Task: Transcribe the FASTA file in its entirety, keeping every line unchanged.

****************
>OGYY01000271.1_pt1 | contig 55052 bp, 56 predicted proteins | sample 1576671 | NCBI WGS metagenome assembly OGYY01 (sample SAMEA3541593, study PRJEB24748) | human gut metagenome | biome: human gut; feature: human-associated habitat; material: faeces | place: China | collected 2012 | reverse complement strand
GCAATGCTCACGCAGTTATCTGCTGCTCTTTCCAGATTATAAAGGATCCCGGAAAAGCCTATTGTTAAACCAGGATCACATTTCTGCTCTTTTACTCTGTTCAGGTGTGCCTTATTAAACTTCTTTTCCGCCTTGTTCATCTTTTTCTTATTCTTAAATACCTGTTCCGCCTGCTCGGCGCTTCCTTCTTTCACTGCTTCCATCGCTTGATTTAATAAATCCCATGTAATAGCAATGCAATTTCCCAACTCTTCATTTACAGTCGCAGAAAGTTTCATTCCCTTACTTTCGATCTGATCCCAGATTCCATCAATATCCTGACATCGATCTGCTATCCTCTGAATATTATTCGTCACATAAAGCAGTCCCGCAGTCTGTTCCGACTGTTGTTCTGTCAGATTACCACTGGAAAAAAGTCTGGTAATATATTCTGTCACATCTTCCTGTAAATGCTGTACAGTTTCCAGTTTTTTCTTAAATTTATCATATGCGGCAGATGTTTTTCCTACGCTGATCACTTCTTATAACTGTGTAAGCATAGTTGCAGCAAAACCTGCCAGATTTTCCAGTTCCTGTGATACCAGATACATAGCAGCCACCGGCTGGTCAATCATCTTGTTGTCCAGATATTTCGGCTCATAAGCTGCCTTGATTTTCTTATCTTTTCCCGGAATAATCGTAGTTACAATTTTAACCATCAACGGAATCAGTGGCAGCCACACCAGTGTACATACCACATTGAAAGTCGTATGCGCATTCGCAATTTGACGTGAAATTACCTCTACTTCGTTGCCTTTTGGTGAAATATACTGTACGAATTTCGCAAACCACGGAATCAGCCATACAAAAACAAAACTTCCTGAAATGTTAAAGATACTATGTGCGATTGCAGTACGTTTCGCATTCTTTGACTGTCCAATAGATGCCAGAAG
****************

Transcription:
>OGYY01000271.1_pt1 | contig 55052 bp, 56 predicted proteins | sample 1576671 | NCBI WGS metagenome assembly OGYY01 (sample SAMEA3541593, study PRJEB24748) | human gut metagenome | biome: human gut; feature: human-associated habitat; material: faeces | place: China | collected 2012 | reverse complement strand
GCAATGCTCACGCAGTTATCTGCTGCTCTTTCCAGATTATAAAGGATCCCGGAAAAGCCTATTGTTAAACCAGGATCACATTTCTGCTCTTTTACTCTGTTCAGGTGTGCCTTATTAAACTTCTTTTCCGCCTTGTTCATCTTTTTCTTATTCTTAAATACCTGTTCCGCCTGCTCGGCGCTTCCTTCTTTCACTGCTTCCATCGCTTGATTTAATAAATCCCATGTAATAGCAATGCAATTTCCCAACTCTTCATTTACAGTCGCAGAAAGTTTCATTCCCTTACTTTCGATCTGATCCCAGATTCCATCAATATCCTGACATCGATCTGCTATCCTCTGAATATTATTCGTCACATAAAGCAGTCCCGCAGTCTGTTCCGACTGTTGTTCTGTCAGATTACCACTGGAAAAAAGTCTGGTAATATATTCTGTCACATCTTCCTGTAAATGCTGTACAGTTTCCAGTTTTTTCTTAAATTTATCATATGCGGCAGATGTTTTTCCTACGCTGATCACTTCTTATAACTGTGTAAGCATAGTTGCAGCAAAACCTGCCAGATTTTCCAGTTCCTGTGATACCAGATACATAGCAGCCACCGGCTGGTCAATCATCTTGTTGTCCAGATATTTCGGCTCATAAGCTGCCTTGATTTTCTTATCTTTTCCCGGAATAATCGTAGTTACAATTTTAACCATCAACGGAATCAGTGGCAGCCACACCAGTGTACATACCACATTGAAAGTCGTATGCGCATTCGCAATTTGACGTGAAATTACCTCTACTTCGTTGCCTTTTGGTGAAATATACTGTACGAATTTCGCAAACCACGGAATCAGCCATACAAAAACAAAACTTCCTGAAATGTTAAAGATACTATGTGCGATTGCAGTACGTTTCGCATTCTTTGACTGTCCAATAGATGCCAGAAG